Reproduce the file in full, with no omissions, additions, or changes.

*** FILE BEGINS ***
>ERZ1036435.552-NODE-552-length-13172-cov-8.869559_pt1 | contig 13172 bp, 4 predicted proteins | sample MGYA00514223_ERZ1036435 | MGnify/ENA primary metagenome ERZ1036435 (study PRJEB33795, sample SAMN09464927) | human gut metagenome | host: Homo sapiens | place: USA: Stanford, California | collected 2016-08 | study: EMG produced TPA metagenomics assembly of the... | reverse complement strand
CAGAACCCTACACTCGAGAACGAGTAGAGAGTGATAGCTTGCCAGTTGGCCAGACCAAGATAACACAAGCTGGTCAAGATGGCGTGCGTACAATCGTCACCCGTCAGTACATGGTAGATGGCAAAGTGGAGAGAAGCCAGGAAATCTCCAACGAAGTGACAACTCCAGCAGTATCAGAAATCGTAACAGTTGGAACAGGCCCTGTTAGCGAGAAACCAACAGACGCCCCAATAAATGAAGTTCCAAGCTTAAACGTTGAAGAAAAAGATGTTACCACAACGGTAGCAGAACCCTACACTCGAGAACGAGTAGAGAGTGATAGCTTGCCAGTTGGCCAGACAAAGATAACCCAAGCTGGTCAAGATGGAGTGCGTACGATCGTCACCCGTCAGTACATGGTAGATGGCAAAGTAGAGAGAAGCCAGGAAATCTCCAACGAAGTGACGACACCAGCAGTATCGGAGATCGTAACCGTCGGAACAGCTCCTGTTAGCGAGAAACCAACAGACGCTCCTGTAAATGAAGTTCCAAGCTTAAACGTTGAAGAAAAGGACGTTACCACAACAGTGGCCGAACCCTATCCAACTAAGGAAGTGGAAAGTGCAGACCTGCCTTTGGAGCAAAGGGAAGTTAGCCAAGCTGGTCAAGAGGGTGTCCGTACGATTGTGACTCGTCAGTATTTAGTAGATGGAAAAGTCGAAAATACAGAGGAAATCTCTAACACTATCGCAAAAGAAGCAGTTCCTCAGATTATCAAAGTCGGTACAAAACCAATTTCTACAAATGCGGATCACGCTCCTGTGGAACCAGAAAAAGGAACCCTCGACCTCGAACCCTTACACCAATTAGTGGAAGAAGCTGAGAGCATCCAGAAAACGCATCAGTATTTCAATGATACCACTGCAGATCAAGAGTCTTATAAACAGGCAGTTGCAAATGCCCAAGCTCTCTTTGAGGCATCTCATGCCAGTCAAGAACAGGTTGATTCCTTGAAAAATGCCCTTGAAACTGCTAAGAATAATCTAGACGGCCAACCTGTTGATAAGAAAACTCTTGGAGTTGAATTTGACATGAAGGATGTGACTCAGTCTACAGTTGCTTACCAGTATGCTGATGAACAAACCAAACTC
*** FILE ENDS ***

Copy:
>ERZ1036435.552-NODE-552-length-13172-cov-8.869559_pt1 | contig 13172 bp, 4 predicted proteins | sample MGYA00514223_ERZ1036435 | MGnify/ENA primary metagenome ERZ1036435 (study PRJEB33795, sample SAMN09464927) | human gut metagenome | host: Homo sapiens | place: USA: Stanford, California | collected 2016-08 | study: EMG produced TPA metagenomics assembly of the... | reverse complement strand
CAGAACCCTACACTCGAGAACGAGTAGAGAGTGATAGCTTGCCAGTTGGCCAGACCAAGATAACACAAGCTGGTCAAGATGGCGTGCGTACAATCGTCACCCGTCAGTACATGGTAGATGGCAAAGTGGAGAGAAGCCAGGAAATCTCCAACGAAGTGACAACTCCAGCAGTATCAGAAATCGTAACAGTTGGAACAGGCCCTGTTAGCGAGAAACCAACAGACGCCCCAATAAATGAAGTTCCAAGCTTAAACGTTGAAGAAAAAGATGTTACCACAACGGTAGCAGAACCCTACACTCGAGAACGAGTAGAGAGTGATAGCTTGCCAGTTGGCCAGACAAAGATAACCCAAGCTGGTCAAGATGGAGTGCGTACGATCGTCACCCGTCAGTACATGGTAGATGGCAAAGTAGAGAGAAGCCAGGAAATCTCCAACGAAGTGACGACACCAGCAGTATCGGAGATCGTAACCGTCGGAACAGCTCCTGTTAGCGAGAAACCAACAGACGCTCCTGTAAATGAAGTTCCAAGCTTAAACGTTGAAGAAAAGGACGTTACCACAACAGTGGCCGAACCCTATCCAACTAAGGAAGTGGAAAGTGCAGACCTGCCTTTGGAGCAAAGGGAAGTTAGCCAAGCTGGTCAAGAGGGTGTCCGTACGATTGTGACTCGTCAGTATTTAGTAGATGGAAAAGTCGAAAATACAGAGGAAATCTCTAACACTATCGCAAAAGAAGCAGTTCCTCAGATTATCAAAGTCGGTACAAAACCAATTTCTACAAATGCGGATCACGCTCCTGTGGAACCAGAAAAAGGAACCCTCGACCTCGAACCCTTACACCAATTAGTGGAAGAAGCTGAGAGCATCCAGAAAACGCATCAGTATTTCAATGATACCACTGCAGATCAAGAGTCTTATAAACAGGCAGTTGCAAATGCCCAAGCTCTCTTTGAGGCATCTCATGCCAGTCAAGAACAGGTTGATTCCTTGAAAAATGCCCTTGAAACTGCTAAGAATAATCTAGACGGCCAACCTGTTGATAAGAAAACTCTTGGAGTTGAATTTGACATGAAGGATGTGACTCAGTCTACAGTTGCTTACCAGTATGCTGATGAACAAACCAAACTC